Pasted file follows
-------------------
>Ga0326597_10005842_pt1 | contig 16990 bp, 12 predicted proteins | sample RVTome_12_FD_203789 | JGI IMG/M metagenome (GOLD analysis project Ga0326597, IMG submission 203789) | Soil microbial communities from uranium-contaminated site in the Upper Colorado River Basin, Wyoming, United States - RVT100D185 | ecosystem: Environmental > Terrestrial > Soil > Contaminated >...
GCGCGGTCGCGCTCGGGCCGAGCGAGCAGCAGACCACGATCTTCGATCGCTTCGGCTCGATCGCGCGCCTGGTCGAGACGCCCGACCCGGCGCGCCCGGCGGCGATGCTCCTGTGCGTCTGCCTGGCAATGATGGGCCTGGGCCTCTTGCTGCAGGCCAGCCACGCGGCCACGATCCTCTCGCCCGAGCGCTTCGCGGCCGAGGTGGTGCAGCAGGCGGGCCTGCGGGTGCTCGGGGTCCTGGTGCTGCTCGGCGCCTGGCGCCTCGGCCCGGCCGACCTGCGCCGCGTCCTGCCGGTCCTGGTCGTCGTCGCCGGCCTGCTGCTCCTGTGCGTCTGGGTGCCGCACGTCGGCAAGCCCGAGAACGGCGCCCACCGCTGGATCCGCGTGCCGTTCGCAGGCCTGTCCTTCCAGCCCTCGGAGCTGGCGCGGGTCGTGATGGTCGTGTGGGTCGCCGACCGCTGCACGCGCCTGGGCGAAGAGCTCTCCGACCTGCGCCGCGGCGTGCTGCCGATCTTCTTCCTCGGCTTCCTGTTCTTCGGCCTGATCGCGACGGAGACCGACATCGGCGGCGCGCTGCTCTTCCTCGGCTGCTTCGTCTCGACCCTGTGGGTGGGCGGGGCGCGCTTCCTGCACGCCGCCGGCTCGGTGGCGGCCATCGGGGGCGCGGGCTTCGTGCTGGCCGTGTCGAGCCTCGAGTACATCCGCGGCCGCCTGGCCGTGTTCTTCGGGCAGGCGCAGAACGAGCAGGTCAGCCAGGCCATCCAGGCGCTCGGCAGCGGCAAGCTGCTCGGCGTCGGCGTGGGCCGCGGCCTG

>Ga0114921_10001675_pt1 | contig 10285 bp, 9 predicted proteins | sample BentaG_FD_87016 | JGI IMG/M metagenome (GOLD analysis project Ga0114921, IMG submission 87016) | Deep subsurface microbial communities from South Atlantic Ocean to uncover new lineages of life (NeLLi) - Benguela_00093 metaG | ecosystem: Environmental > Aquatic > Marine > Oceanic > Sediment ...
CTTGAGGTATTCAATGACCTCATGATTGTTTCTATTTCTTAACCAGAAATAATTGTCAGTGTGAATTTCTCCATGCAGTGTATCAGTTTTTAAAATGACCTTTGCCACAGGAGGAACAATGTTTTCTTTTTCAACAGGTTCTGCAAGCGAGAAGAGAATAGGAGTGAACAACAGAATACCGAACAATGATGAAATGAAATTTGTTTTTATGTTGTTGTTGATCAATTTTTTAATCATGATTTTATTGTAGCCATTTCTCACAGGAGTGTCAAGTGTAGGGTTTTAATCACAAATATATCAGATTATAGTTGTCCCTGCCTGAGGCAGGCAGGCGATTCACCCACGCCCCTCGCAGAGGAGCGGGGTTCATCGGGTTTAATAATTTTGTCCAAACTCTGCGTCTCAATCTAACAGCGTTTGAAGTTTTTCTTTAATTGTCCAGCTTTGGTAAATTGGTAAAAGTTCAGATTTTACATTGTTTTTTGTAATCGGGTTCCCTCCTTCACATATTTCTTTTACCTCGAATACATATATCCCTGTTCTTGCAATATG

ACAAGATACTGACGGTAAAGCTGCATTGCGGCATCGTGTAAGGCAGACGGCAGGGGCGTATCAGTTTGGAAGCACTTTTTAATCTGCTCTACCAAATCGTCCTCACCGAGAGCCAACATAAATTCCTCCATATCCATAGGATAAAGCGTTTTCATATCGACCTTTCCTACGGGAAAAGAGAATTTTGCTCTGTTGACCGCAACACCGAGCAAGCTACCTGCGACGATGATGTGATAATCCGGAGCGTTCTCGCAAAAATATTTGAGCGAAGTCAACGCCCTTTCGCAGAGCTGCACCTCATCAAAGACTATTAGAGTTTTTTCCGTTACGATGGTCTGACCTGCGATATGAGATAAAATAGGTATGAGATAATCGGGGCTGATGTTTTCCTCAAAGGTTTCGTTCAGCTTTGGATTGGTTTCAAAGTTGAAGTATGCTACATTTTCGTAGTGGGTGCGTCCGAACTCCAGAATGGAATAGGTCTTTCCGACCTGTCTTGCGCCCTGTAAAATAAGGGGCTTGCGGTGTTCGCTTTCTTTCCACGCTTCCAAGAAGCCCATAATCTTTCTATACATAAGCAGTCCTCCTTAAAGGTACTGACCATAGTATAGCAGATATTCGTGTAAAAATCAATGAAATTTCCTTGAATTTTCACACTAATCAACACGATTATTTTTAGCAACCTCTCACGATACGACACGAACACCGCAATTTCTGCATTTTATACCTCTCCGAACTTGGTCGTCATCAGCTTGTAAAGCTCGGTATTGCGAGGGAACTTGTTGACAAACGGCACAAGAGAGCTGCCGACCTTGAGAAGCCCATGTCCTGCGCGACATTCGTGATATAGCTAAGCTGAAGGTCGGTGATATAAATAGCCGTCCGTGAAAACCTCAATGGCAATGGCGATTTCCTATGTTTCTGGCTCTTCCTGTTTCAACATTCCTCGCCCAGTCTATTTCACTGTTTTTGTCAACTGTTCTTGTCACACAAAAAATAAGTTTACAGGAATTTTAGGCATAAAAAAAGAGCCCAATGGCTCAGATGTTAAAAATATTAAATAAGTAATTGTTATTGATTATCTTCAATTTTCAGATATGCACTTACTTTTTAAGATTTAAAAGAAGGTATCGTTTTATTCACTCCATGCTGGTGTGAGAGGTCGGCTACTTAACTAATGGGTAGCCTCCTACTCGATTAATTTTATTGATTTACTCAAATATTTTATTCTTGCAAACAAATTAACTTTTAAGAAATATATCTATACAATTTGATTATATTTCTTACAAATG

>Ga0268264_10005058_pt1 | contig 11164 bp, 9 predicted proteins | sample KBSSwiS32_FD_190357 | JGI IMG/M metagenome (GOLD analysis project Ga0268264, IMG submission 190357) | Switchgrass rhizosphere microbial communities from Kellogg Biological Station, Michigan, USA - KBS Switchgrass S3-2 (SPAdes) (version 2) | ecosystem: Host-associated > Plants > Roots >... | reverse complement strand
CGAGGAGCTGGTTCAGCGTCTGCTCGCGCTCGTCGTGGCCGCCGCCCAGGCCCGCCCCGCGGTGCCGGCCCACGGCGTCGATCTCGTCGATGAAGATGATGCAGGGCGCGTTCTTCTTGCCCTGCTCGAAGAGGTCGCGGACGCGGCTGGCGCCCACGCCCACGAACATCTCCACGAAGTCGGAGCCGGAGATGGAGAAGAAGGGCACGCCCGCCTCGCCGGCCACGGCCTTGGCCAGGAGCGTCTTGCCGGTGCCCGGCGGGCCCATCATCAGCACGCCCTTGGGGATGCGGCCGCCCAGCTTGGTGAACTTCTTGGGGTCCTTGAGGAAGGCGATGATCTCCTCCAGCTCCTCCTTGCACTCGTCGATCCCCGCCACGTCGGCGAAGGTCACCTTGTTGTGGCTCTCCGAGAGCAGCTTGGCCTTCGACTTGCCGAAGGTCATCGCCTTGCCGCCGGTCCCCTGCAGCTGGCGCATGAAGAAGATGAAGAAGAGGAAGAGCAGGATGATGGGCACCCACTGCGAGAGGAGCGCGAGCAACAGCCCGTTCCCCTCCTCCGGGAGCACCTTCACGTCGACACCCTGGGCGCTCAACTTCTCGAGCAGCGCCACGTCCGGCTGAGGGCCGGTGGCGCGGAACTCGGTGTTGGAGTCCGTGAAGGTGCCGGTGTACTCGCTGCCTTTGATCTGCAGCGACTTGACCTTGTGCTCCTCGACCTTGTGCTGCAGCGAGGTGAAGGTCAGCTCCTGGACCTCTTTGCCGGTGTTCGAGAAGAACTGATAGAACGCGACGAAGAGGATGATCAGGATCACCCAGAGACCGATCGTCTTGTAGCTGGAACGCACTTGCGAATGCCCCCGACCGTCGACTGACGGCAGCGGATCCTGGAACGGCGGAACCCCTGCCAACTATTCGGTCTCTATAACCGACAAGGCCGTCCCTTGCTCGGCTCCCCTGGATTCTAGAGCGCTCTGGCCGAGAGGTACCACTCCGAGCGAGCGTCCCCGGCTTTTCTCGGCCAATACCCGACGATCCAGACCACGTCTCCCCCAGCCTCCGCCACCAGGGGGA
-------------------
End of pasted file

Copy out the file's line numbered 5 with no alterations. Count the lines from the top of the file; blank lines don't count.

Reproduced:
ACAAGATACTGACGGTAAAGCTGCATTGCGGCATCGTGTAAGGCAGACGGCAGGGGCGTATCAGTTTGGAAGCACTTTTTAATCTGCTCTACCAAATCGTCCTCACCGAGAGCCAACATAAATTCCTCCATATCCATAGGATAAAGCGTTTTCATATCGACCTTTCCTACGGGAAAAGAGAATTTTGCTCTGTTGACCGCAACACCGAGCAAGCTACCTGCGACGATGATGTGATAATCCGGAGCGTTCTCGCAAAAATATTTGAGCGAAGTCAACGCCCTTTCGCAGAGCTGCACCTCATCAAAGACTATTAGAGTTTTTTCCGTTACGATGGTCTGACCTGCGATATGAGATAAAATAGGTATGAGATAATCGGGGCTGATGTTTTCCTCAAAGGTTTCGTTCAGCTTTGGATTGGTTTCAAAGTTGAAGTATGCTACATTTTCGTAGTGGGTGCGTCCGAACTCCAGAATGGAATAGGTCTTTCCGACCTGTCTTGCGCCCTGTAAAATAAGGGGCTTGCGGTGTTCGCTTTCTTTCCACGCTTCCAAGAAGCCCATAATCTTTCTATACATAAGCAGTCCTCCTTAAAGGTACTGACCATAGTATAGCAGATATTCGTGTAAAAATCAATGAAATTTCCTTGAATTTTCACACTAATCAACACGATTATTTTTAGCAACCTCTCACGATACGACACGAACACCGCAATTTCTGCATTTTATACCTCTCCGAACTTGGTCGTCATCAGCTTGTAAAGCTCGGTATTGCGAGGGAACTTGTTGACAAACGGCACAAGAGAGCTGCCGACCTTGAGAAGCCCATGTCCTGCGCGACATTCGTGATATAGCTAAGCTGAAGGTCGGTGATATAAATAGCCGTCCGTGAAAACCTCAATGGCAATGGCGATTTCCTATGTTTCTGGCTCTTCCTGTTTCAACATTCCTCGCCCAGTCTATTTCACTGTTTTTGTCAACTGTTCTTGTCACACAAAAAATAAGTTTACAGGAATTTTAGGCATAAAAAAAGAGCCCAATGGCTCAGATGTTAAAAATATTAAATAAGTAATTGTTATTGATTATCTTCAATTTTCAGATATGCACTTACTTTTTAAGATTTAAAAGAAGGTATCGTTTTATTCACTCCATGCTGGTGTGAGAGGTCGGCTACTTAACTAATGGGTAGCCTCCTACTCGATTAATTTTATTGATTTACTCAAATATTTTATTCTTGCAAACAAATTAACTTTTAAGAAATATATCTATACAATTTGATTATATTTCTTACAAATG